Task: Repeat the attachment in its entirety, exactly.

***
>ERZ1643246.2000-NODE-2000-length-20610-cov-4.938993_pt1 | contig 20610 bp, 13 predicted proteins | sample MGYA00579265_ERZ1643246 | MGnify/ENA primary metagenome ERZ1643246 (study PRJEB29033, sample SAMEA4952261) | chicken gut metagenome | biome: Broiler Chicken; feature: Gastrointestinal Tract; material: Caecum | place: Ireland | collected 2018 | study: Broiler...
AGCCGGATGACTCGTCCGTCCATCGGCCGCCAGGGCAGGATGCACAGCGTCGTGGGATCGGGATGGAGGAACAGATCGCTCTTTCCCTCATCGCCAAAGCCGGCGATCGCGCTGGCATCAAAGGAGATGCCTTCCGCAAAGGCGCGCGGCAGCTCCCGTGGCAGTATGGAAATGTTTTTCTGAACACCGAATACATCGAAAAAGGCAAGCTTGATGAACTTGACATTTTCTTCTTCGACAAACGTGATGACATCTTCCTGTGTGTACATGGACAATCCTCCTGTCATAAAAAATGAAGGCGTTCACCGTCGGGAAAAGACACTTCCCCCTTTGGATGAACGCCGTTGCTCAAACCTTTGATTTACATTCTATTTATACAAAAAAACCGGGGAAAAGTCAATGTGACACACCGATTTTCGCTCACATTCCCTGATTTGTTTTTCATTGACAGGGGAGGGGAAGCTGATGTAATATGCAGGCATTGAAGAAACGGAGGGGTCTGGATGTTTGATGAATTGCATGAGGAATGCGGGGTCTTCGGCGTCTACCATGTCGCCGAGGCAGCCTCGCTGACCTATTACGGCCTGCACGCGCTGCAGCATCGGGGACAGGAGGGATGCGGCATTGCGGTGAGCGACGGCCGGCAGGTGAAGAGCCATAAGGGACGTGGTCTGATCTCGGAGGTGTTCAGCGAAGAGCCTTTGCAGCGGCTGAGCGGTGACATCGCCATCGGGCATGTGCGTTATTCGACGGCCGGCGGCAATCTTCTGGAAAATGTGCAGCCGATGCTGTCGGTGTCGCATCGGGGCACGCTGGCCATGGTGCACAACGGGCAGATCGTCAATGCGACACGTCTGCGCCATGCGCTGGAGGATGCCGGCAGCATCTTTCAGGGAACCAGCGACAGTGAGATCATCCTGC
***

>ERZ1643246.2000-NODE-2000-length-20610-cov-4.938993_pt1 | contig 20610 bp, 13 predicted proteins | sample MGYA00579265_ERZ1643246 | MGnify/ENA primary metagenome ERZ1643246 (study PRJEB29033, sample SAMEA4952261) | chicken gut metagenome | biome: Broiler Chicken; feature: Gastrointestinal Tract; material: Caecum | place: Ireland | collected 2018 | study: Broiler...
AGCCGGATGACTCGTCCGTCCATCGGCCGCCAGGGCAGGATGCACAGCGTCGTGGGATCGGGATGGAGGAACAGATCGCTCTTTCCCTCATCGCCAAAGCCGGCGATCGCGCTGGCATCAAAGGAGATGCCTTCCGCAAAGGCGCGCGGCAGCTCCCGTGGCAGTATGGAAATGTTTTTCTGAACACCGAATACATCGAAAAAGGCAAGCTTGATGAACTTGACATTTTCTTCTTCGACAAACGTGATGACATCTTCCTGTGTGTACATGGACAATCCTCCTGTCATAAAAAATGAAGGCGTTCACCGTCGGGAAAAGACACTTCCCCCTTTGGATGAACGCCGTTGCTCAAACCTTTGATTTACATTCTATTTATACAAAAAAACCGGGGAAAAGTCAATGTGACACACCGATTTTCGCTCACATTCCCTGATTTGTTTTTCATTGACAGGGGAGGGGAAGCTGATGTAATATGCAGGCATTGAAGAAACGGAGGGGTCTGGATGTTTGATGAATTGCATGAGGAATGCGGGGTCTTCGGCGTCTACCATGTCGCCGAGGCAGCCTCGCTGACCTATTACGGCCTGCACGCGCTGCAGCATCGGGGACAGGAGGGATGCGGCATTGCGGTGAGCGACGGCCGGCAGGTGAAGAGCCATAAGGGACGTGGTCTGATCTCGGAGGTGTTCAGCGAAGAGCCTTTGCAGCGGCTGAGCGGTGACATCGCCATCGGGCATGTGCGTTATTCGACGGCCGGCGGCAATCTTCTGGAAAATGTGCAGCCGATGCTGTCGGTGTCGCATCGGGGCACGCTGGCCATGGTGCACAACGGGCAGATCGTCAATGCGACACGTCTGCGCCATGCGCTGGAGGATGCCGGCAGCATCTTTCAGGGAACCAGCGACAGTGAGATCATCCTGC